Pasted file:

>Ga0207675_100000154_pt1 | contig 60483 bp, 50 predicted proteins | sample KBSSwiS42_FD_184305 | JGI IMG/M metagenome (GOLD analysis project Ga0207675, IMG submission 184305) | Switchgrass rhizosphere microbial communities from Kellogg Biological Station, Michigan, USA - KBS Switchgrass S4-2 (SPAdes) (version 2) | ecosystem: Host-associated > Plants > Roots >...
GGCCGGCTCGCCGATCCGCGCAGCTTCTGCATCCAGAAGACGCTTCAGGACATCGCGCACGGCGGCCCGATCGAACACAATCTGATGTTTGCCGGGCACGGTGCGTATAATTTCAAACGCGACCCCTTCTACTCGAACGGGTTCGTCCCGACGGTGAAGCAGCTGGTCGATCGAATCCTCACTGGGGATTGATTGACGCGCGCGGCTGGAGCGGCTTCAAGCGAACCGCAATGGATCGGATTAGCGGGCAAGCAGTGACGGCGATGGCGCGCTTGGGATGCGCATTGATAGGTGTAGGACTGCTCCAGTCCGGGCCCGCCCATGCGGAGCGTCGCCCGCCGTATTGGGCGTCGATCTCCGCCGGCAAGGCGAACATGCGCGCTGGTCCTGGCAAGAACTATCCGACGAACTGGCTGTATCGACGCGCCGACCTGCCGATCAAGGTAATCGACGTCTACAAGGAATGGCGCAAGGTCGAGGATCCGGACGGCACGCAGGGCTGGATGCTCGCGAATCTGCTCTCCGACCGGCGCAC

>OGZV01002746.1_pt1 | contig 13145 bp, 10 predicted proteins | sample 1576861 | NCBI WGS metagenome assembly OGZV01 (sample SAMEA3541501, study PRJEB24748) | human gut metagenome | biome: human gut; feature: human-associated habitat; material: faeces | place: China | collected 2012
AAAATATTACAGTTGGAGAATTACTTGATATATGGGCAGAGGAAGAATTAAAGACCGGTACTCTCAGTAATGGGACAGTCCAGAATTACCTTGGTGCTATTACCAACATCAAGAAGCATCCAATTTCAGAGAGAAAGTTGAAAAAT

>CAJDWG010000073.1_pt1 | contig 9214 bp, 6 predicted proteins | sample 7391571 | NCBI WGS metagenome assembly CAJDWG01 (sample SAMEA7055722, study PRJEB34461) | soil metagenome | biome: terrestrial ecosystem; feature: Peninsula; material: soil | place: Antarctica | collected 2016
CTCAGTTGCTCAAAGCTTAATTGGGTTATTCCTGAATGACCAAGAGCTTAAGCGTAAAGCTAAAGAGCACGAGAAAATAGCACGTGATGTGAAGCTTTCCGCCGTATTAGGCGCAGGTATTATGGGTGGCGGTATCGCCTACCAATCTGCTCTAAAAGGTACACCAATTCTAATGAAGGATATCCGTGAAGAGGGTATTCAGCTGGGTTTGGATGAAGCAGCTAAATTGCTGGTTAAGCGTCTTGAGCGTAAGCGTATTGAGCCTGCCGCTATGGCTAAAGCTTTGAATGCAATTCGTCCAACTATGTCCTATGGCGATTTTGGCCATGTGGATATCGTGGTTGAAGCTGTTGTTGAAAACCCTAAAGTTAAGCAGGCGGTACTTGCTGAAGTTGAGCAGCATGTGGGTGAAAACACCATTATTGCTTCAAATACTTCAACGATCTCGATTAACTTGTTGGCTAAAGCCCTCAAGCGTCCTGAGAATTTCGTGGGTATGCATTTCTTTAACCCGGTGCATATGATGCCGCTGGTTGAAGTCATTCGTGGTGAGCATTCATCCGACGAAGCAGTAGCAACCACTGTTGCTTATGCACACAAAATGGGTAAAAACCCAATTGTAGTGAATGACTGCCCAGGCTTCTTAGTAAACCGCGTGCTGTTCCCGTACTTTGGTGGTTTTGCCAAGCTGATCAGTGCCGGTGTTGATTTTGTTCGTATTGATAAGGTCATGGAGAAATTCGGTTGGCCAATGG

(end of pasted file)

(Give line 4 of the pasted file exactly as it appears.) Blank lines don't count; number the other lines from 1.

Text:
AAAATATTACAGTTGGAGAATTACTTGATATATGGGCAGAGGAAGAATTAAAGACCGGTACTCTCAGTAATGGGACAGTCCAGAATTACCTTGGTGCTATTACCAACATCAAGAAGCATCCAATTTCAGAGAGAAAGTTGAAAAAT